When I studied statistics, we were told to look for “outliers” – results that appeared to be inconsistent with the rest of the data. If an observation is a potential outlier, you begin an analysis to determine whether a cause can be identified for the spurious result.
So, in the CRTC Communications Monitoring Report, Figure 7.1.8 has a curious, if not spurious result in its representation of mobile broadband average measured speeds in various countries.
Canada shows a measured speed in 2012 of just 1.1Mbps, a decrease from 2011 that observed 1.2 Mbps. So, despite the expansion of faster networks – the CRTC press release mentioned that LTE was available to 72% of Canadians, up from 45% – Figure 7.1.8 shows observed speeds declining. One might have expected the speeds to be increasing.
That struck me as an outlier meriting further analysis.
I went to the Akamai source document to see what might be the cause. It turns out that Akamai – and therefore, the CRTC – only had one carrier represent Canada for its characterization of mobile broadband speeds. The carrier is identified as CA-2. It may not be one of the major carriers, since Akamai discards results from carriers that mix their fixed broadband and wireless traffic:
Data is included only for networks where Akamai believes that the entire Autonomous System (AS) is mobile—that is, if a network provider mixes traffic from fixed/wireline (DSL, cable, etc.) connections with traffic from mobile connections on a single network identifier, that AS was not included in the source data set.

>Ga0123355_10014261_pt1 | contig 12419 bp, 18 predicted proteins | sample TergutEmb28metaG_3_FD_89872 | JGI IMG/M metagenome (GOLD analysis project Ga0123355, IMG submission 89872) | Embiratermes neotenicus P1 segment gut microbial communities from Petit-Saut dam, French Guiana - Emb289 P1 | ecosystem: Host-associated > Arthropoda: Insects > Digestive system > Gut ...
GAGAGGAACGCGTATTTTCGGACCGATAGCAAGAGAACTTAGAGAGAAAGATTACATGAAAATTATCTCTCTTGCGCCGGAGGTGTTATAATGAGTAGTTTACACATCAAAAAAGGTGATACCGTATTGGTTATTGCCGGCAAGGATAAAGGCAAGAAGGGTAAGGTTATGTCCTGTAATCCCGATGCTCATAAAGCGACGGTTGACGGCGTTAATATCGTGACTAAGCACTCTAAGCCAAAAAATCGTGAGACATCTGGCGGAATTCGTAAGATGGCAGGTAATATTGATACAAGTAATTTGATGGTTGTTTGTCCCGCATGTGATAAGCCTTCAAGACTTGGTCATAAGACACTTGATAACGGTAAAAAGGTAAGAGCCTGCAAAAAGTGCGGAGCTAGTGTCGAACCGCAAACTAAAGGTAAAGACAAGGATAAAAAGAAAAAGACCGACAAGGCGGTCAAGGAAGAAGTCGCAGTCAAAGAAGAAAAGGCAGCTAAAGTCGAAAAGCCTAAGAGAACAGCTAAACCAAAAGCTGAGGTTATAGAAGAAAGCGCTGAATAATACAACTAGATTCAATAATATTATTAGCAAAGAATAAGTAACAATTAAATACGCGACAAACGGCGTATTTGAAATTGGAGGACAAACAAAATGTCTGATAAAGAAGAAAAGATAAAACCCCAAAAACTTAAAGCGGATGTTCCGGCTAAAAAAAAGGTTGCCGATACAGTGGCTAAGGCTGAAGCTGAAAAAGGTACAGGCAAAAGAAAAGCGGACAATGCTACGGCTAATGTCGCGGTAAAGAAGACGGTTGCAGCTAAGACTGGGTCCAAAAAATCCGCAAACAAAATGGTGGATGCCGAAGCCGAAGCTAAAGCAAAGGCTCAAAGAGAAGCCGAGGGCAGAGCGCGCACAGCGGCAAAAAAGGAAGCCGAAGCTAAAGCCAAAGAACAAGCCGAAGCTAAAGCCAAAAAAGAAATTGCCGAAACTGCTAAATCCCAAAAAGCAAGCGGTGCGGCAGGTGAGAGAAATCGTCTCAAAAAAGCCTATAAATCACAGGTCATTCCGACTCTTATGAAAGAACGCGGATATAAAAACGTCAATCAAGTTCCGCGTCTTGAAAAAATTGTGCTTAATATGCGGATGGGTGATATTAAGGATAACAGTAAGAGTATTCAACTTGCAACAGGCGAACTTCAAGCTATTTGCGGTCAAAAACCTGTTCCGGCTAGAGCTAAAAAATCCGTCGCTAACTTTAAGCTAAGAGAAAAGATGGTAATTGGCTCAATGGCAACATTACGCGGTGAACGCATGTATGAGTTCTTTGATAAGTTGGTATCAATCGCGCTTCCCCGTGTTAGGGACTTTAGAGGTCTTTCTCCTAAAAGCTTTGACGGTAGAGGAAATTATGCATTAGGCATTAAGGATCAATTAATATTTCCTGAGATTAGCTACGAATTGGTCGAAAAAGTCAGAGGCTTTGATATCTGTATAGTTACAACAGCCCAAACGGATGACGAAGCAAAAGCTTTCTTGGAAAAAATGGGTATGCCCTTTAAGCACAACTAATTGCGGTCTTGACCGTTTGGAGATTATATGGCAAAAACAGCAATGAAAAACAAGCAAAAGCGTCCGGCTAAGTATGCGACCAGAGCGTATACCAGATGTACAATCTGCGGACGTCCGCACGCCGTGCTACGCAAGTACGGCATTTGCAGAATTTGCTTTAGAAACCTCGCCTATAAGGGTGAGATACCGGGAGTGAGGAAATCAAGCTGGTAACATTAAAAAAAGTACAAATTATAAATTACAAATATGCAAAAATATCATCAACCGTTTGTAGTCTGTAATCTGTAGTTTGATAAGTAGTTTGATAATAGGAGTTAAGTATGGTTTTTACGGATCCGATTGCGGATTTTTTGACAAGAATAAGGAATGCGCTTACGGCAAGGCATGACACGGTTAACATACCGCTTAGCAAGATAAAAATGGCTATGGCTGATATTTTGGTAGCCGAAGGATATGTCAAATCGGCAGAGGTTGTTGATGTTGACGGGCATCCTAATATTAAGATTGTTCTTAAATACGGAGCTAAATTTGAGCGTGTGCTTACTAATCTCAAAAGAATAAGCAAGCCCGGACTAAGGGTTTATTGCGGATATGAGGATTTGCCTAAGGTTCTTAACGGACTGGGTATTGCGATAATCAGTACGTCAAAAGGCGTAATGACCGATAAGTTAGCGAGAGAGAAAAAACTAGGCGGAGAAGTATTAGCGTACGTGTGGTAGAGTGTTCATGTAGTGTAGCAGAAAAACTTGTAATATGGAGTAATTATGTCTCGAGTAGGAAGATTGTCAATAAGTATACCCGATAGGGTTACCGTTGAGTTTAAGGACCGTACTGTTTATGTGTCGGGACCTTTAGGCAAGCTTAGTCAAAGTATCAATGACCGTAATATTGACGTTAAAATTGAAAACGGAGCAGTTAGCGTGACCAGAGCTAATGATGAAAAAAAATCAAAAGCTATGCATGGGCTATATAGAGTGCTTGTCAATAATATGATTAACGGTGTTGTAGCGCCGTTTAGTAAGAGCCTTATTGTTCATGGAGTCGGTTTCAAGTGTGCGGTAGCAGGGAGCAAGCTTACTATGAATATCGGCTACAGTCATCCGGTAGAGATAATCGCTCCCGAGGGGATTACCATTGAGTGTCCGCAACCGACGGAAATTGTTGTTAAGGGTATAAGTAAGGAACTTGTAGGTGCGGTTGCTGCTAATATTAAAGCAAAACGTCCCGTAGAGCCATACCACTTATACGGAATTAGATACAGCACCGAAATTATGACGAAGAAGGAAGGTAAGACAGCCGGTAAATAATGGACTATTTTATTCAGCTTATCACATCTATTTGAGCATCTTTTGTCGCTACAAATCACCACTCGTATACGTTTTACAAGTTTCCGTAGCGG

It appears that the rest of the CRTC table uses the observation from just one carrier from countries that have multiple service providers in the Akamai report, not the average of the observed speeds. For example, Akamai shows the following average kbps for Germany in its 3Q12 report: Germany DE-1 1543; Germany DE-2 4985; Germany DE-3 2094. The CRTC appears to list the result for DE-2 only.
Figure 7.1.8 appears to be an outlier that needs further analysis.
Update: US Telecom, formerly known as the United States Telephone Association, has just published an analysis of Internet traffic data and it is worth reading as we examine international telecom performance.
Two graphics in particular caught my eye: